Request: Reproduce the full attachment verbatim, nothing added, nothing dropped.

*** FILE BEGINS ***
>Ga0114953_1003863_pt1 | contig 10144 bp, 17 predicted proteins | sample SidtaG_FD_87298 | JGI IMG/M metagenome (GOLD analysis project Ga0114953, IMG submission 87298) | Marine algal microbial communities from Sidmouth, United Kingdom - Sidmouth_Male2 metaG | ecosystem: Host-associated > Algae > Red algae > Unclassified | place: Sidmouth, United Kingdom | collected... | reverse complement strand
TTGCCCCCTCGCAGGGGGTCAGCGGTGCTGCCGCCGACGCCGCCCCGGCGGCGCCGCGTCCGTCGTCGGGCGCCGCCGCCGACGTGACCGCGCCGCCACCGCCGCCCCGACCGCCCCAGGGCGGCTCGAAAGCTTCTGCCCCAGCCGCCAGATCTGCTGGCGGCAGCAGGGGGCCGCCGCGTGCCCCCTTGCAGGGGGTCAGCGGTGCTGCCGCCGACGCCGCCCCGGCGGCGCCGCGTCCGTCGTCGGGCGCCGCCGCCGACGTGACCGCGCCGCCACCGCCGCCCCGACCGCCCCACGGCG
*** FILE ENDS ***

>Ga0114953_1003863_pt1 | contig 10144 bp, 17 predicted proteins | sample SidtaG_FD_87298 | JGI IMG/M metagenome (GOLD analysis project Ga0114953, IMG submission 87298) | Marine algal microbial communities from Sidmouth, United Kingdom - Sidmouth_Male2 metaG | ecosystem: Host-associated > Algae > Red algae > Unclassified | place: Sidmouth, United Kingdom | collected... | reverse complement strand
TTGCCCCCTCGCAGGGGGTCAGCGGTGCTGCCGCCGACGCCGCCCCGGCGGCGCCGCGTCCGTCGTCGGGCGCCGCCGCCGACGTGACCGCGCCGCCACCGCCGCCCCGACCGCCCCAGGGCGGCTCGAAAGCTTCTGCCCCAGCCGCCAGATCTGCTGGCGGCAGCAGGGGGCCGCCGCGTGCCCCCTTGCAGGGGGTCAGCGGTGCTGCCGCCGACGCCGCCCCGGCGGCGCCGCGTCCGTCGTCGGGCGCCGCCGCCGACGTGACCGCGCCGCCACCGCCGCCCCGACCGCCCCACGGCG